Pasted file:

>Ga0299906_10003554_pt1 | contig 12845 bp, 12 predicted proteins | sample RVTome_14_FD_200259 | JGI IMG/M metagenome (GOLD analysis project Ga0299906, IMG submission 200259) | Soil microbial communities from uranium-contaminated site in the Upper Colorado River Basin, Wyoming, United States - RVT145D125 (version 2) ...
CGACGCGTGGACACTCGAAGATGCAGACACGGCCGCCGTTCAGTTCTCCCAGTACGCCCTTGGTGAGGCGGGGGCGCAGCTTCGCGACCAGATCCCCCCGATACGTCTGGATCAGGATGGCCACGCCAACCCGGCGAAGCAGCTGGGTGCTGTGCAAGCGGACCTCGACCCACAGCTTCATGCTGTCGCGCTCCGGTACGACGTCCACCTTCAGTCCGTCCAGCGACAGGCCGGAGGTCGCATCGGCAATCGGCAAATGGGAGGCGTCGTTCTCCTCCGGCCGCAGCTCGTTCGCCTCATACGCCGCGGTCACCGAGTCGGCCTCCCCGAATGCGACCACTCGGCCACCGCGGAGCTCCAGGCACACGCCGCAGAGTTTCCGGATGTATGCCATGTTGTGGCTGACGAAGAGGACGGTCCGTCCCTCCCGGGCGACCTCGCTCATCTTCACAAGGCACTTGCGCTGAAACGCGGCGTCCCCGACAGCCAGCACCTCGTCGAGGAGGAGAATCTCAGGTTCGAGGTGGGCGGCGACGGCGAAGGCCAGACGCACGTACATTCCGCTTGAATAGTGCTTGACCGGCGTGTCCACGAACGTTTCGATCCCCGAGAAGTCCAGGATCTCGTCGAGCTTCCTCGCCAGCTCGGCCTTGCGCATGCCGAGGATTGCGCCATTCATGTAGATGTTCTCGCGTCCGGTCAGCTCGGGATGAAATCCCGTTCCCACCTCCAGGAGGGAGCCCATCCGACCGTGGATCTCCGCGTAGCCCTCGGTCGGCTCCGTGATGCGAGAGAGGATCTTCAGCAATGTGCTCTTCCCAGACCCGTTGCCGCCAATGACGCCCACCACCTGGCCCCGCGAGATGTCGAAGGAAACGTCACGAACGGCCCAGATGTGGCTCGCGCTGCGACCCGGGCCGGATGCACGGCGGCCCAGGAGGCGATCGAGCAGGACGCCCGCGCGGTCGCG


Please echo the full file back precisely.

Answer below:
>Ga0299906_10003554_pt1 | contig 12845 bp, 12 predicted proteins | sample RVTome_14_FD_200259 | JGI IMG/M metagenome (GOLD analysis project Ga0299906, IMG submission 200259) | Soil microbial communities from uranium-contaminated site in the Upper Colorado River Basin, Wyoming, United States - RVT145D125 (version 2) ...
CGACGCGTGGACACTCGAAGATGCAGACACGGCCGCCGTTCAGTTCTCCCAGTACGCCCTTGGTGAGGCGGGGGCGCAGCTTCGCGACCAGATCCCCCCGATACGTCTGGATCAGGATGGCCACGCCAACCCGGCGAAGCAGCTGGGTGCTGTGCAAGCGGACCTCGACCCACAGCTTCATGCTGTCGCGCTCCGGTACGACGTCCACCTTCAGTCCGTCCAGCGACAGGCCGGAGGTCGCATCGGCAATCGGCAAATGGGAGGCGTCGTTCTCCTCCGGCCGCAGCTCGTTCGCCTCATACGCCGCGGTCACCGAGTCGGCCTCCCCGAATGCGACCACTCGGCCACCGCGGAGCTCCAGGCACACGCCGCAGAGTTTCCGGATGTATGCCATGTTGTGGCTGACGAAGAGGACGGTCCGTCCCTCCCGGGCGACCTCGCTCATCTTCACAAGGCACTTGCGCTGAAACGCGGCGTCCCCGACAGCCAGCACCTCGTCGAGGAGGAGAATCTCAGGTTCGAGGTGGGCGGCGACGGCGAAGGCCAGACGCACGTACATTCCGCTTGAATAGTGCTTGACCGGCGTGTCCACGAACGTTTCGATCCCCGAGAAGTCCAGGATCTCGTCGAGCTTCCTCGCCAGCTCGGCCTTGCGCATGCCGAGGATTGCGCCATTCATGTAGATGTTCTCGCGTCCGGTCAGCTCGGGATGAAATCCCGTTCCCACCTCCAGGAGGGAGCCCATCCGACCGTGGATCTCCGCGTAGCCCTCGGTCGGCTCCGTGATGCGAGAGAGGATCTTCAGCAATGTGCTCTTCCCAGACCCGTTGCCGCCAATGACGCCCACCACCTGGCCCCGCGAGATGTCGAAGGAAACGTCACGAACGGCCCAGATGTGGCTCGCGCTGCGACCCGGGCCGGATGCACGGCGGCCCAGGAGGCGATCGAGCAGGACGCCCGCGCGGTCGCG